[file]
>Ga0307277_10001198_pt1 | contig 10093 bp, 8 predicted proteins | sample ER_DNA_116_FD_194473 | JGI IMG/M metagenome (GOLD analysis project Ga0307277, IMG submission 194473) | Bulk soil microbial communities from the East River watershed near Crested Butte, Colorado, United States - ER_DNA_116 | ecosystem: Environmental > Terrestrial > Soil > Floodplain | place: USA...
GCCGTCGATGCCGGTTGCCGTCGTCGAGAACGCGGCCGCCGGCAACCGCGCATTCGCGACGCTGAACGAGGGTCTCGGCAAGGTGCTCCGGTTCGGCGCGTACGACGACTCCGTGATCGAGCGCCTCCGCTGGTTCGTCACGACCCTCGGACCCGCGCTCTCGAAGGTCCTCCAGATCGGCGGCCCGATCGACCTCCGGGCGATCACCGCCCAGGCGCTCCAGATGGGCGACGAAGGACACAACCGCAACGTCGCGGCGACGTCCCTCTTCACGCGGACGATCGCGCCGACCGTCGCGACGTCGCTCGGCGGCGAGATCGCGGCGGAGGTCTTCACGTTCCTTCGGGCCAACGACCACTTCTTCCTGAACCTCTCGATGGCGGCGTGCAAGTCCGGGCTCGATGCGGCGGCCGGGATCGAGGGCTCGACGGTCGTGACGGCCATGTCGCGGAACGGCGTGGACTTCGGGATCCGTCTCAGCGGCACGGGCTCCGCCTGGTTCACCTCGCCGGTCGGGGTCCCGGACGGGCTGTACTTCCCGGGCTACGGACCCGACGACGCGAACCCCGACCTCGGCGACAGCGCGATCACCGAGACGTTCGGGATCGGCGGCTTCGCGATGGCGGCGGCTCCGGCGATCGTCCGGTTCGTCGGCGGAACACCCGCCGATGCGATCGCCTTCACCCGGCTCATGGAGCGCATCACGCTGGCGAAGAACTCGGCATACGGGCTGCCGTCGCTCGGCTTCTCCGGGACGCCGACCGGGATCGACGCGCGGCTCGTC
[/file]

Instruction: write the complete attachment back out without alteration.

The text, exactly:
>Ga0307277_10001198_pt1 | contig 10093 bp, 8 predicted proteins | sample ER_DNA_116_FD_194473 | JGI IMG/M metagenome (GOLD analysis project Ga0307277, IMG submission 194473) | Bulk soil microbial communities from the East River watershed near Crested Butte, Colorado, United States - ER_DNA_116 | ecosystem: Environmental > Terrestrial > Soil > Floodplain | place: USA...
GCCGTCGATGCCGGTTGCCGTCGTCGAGAACGCGGCCGCCGGCAACCGCGCATTCGCGACGCTGAACGAGGGTCTCGGCAAGGTGCTCCGGTTCGGCGCGTACGACGACTCCGTGATCGAGCGCCTCCGCTGGTTCGTCACGACCCTCGGACCCGCGCTCTCGAAGGTCCTCCAGATCGGCGGCCCGATCGACCTCCGGGCGATCACCGCCCAGGCGCTCCAGATGGGCGACGAAGGACACAACCGCAACGTCGCGGCGACGTCCCTCTTCACGCGGACGATCGCGCCGACCGTCGCGACGTCGCTCGGCGGCGAGATCGCGGCGGAGGTCTTCACGTTCCTTCGGGCCAACGACCACTTCTTCCTGAACCTCTCGATGGCGGCGTGCAAGTCCGGGCTCGATGCGGCGGCCGGGATCGAGGGCTCGACGGTCGTGACGGCCATGTCGCGGAACGGCGTGGACTTCGGGATCCGTCTCAGCGGCACGGGCTCCGCCTGGTTCACCTCGCCGGTCGGGGTCCCGGACGGGCTGTACTTCCCGGGCTACGGACCCGACGACGCGAACCCCGACCTCGGCGACAGCGCGATCACCGAGACGTTCGGGATCGGCGGCTTCGCGATGGCGGCGGCTCCGGCGATCGTCCGGTTCGTCGGCGGAACACCCGCCGATGCGATCGCCTTCACCCGGCTCATGGAGCGCATCACGCTGGCGAAGAACTCGGCATACGGGCTGCCGTCGCTCGGCTTCTCCGGGACGCCGACCGGGATCGACGCGCGGCTCGTC